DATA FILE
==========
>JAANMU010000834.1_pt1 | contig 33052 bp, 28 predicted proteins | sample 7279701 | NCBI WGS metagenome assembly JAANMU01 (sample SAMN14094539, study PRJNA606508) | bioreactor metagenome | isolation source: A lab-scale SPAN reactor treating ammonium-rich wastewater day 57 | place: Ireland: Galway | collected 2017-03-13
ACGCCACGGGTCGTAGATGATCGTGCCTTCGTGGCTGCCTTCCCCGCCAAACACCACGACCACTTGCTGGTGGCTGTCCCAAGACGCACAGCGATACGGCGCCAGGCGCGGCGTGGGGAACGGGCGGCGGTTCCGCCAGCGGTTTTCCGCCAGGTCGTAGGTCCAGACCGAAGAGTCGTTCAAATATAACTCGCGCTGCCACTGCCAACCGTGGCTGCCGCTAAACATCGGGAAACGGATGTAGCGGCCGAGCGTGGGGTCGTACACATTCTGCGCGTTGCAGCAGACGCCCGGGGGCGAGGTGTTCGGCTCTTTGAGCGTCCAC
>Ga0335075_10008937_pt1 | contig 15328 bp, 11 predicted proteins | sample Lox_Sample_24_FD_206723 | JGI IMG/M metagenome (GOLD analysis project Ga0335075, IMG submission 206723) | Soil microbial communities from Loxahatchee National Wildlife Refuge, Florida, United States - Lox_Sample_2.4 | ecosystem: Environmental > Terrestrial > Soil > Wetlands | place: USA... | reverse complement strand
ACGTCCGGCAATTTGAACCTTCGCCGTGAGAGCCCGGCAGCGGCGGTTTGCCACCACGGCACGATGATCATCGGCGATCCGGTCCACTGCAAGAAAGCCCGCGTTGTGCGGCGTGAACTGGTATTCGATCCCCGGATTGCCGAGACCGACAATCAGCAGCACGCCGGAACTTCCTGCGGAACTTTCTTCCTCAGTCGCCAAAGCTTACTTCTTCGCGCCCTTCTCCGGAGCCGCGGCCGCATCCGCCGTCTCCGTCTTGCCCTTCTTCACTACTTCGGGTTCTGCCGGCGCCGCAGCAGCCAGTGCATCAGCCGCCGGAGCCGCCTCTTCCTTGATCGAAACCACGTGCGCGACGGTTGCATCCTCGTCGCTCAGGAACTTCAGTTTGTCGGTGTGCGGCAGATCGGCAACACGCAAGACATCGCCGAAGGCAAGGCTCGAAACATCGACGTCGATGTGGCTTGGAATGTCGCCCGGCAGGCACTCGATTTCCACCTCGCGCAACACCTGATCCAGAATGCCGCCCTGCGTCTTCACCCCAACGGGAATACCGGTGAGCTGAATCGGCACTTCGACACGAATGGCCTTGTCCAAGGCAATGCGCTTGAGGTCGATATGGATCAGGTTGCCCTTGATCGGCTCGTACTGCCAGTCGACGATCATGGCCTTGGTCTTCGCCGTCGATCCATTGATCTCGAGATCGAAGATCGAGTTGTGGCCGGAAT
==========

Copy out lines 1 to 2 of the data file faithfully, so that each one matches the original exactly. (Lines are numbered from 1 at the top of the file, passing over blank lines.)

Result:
>JAANMU010000834.1_pt1 | contig 33052 bp, 28 predicted proteins | sample 7279701 | NCBI WGS metagenome assembly JAANMU01 (sample SAMN14094539, study PRJNA606508) | bioreactor metagenome | isolation source: A lab-scale SPAN reactor treating ammonium-rich wastewater day 57 | place: Ireland: Galway | collected 2017-03-13
ACGCCACGGGTCGTAGATGATCGTGCCTTCGTGGCTGCCTTCCCCGCCAAACACCACGACCACTTGCTGGTGGCTGTCCCAAGACGCACAGCGATACGGCGCCAGGCGCGGCGTGGGGAACGGGCGGCGGTTCCGCCAGCGGTTTTCCGCCAGGTCGTAGGTCCAGACCGAAGAGTCGTTCAAATATAACTCGCGCTGCCACTGCCAACCGTGGCTGCCGCTAAACATCGGGAAACGGATGTAGCGGCCGAGCGTGGGGTCGTACACATTCTGCGCGTTGCAGCAGACGCCCGGGGGCGAGGTGTTCGGCTCTTTGAGCGTCCAC